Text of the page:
Blame the speculators, continued
The Commodity Futures Trading Commission has launched a witch hunt to slake the blood-thirst of Congresscritters and their constituents looking for someone to blame for high oil prices.
A Wall Street Journal story describes the CFTC “expanding surveillance of energy markets” to counter “potential oil-market manipulation.” The Journal notes that it’s unusual for the CFTC to announce an investigation in progress, so there’s a clear PR component to all this. Too bad there’s not a sanity component.
According to Rupert’s new rag:
Many economists and oil-industry executives say possible shenanigans by market traders have little or nothing to do with the high price of oil. They maintain that the rise is mainly due to fundamental factors such as rising demand, constrained supplies and the weak dollar.
Still, suspicions have lingered that speculators have helped drive oil prices higher. At a series of congressional hearings over the past month, energy consumer groups and some financial insiders have contended that large investments in commodity futures by hedge funds and pension funds are distorting prices.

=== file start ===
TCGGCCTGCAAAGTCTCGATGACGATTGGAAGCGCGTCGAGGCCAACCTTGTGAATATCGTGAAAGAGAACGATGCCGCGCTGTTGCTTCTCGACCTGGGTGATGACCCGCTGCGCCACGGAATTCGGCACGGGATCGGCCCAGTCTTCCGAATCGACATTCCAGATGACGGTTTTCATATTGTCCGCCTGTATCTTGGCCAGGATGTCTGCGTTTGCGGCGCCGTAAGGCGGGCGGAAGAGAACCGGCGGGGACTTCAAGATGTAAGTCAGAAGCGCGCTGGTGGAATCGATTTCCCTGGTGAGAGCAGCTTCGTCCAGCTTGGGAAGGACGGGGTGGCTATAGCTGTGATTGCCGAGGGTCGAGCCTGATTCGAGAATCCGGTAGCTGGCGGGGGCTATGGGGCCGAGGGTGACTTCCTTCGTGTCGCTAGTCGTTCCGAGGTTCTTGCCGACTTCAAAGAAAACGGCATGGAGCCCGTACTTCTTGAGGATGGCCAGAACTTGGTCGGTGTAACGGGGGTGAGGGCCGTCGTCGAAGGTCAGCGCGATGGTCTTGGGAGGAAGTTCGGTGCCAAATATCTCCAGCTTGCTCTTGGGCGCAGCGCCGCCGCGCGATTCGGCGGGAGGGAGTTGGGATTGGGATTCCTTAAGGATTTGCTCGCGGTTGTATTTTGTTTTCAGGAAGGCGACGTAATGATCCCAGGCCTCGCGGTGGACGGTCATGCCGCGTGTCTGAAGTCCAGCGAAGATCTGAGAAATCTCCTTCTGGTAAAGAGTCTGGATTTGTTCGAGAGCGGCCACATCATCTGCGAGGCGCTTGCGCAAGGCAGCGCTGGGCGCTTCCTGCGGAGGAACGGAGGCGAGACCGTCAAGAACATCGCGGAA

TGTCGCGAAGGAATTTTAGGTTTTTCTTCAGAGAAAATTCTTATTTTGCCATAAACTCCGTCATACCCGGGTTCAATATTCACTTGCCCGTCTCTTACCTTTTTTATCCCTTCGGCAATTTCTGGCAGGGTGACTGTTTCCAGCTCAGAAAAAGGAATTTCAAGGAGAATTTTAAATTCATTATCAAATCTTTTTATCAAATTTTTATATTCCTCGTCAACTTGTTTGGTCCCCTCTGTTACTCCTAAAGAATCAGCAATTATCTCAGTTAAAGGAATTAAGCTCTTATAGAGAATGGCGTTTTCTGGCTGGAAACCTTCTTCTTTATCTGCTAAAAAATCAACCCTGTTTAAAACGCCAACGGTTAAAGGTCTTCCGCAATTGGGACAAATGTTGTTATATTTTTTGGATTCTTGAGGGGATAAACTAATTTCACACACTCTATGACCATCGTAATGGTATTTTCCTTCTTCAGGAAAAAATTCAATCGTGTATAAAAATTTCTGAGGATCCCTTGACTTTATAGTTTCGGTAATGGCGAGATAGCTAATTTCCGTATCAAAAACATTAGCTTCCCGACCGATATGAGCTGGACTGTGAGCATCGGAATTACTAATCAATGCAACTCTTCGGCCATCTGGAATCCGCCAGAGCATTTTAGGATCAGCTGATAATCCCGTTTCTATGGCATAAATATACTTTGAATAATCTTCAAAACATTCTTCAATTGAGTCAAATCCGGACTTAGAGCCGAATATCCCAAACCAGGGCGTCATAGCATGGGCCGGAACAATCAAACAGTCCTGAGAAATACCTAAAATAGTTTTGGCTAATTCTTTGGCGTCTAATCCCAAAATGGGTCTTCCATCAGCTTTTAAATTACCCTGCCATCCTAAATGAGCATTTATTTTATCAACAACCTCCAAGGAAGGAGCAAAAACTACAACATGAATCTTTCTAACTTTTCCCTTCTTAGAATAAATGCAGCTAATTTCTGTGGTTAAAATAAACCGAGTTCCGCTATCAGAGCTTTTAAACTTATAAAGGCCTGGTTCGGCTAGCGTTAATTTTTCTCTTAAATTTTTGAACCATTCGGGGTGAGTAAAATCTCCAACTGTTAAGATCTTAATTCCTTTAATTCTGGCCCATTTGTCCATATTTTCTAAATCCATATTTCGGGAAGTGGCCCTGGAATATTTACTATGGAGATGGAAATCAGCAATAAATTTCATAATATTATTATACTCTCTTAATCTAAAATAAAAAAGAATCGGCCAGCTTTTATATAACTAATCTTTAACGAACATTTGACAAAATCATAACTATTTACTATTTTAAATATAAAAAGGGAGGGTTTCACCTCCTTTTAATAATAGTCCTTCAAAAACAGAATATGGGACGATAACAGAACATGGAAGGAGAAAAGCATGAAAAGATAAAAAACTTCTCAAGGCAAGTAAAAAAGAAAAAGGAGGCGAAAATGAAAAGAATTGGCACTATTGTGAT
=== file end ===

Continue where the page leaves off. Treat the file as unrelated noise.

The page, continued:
After months of a building blame-game against “speculators” across nearly every commodity sector, I just want to tear my hair out when I see reporters posit these either-or explanations. Because, as even a middling UN bureaucrat can recognize, an increasingly worthless U.S. dollar is what’s driving hedge funds and pension funds to seek shelter in tangible goods.
But as long as this elephant in the room goes unrecognized and/or unacknowledged, we get pernicious proposals like that of Holy Joe Lieberman, aiming to limit the role of institutional investors in the commodities markets.
For more on all of this, check out Eric Fry and Paul Van Eeden in yesterday’s Rude Awakening. Don’t miss the chart tracking the oil price with M3.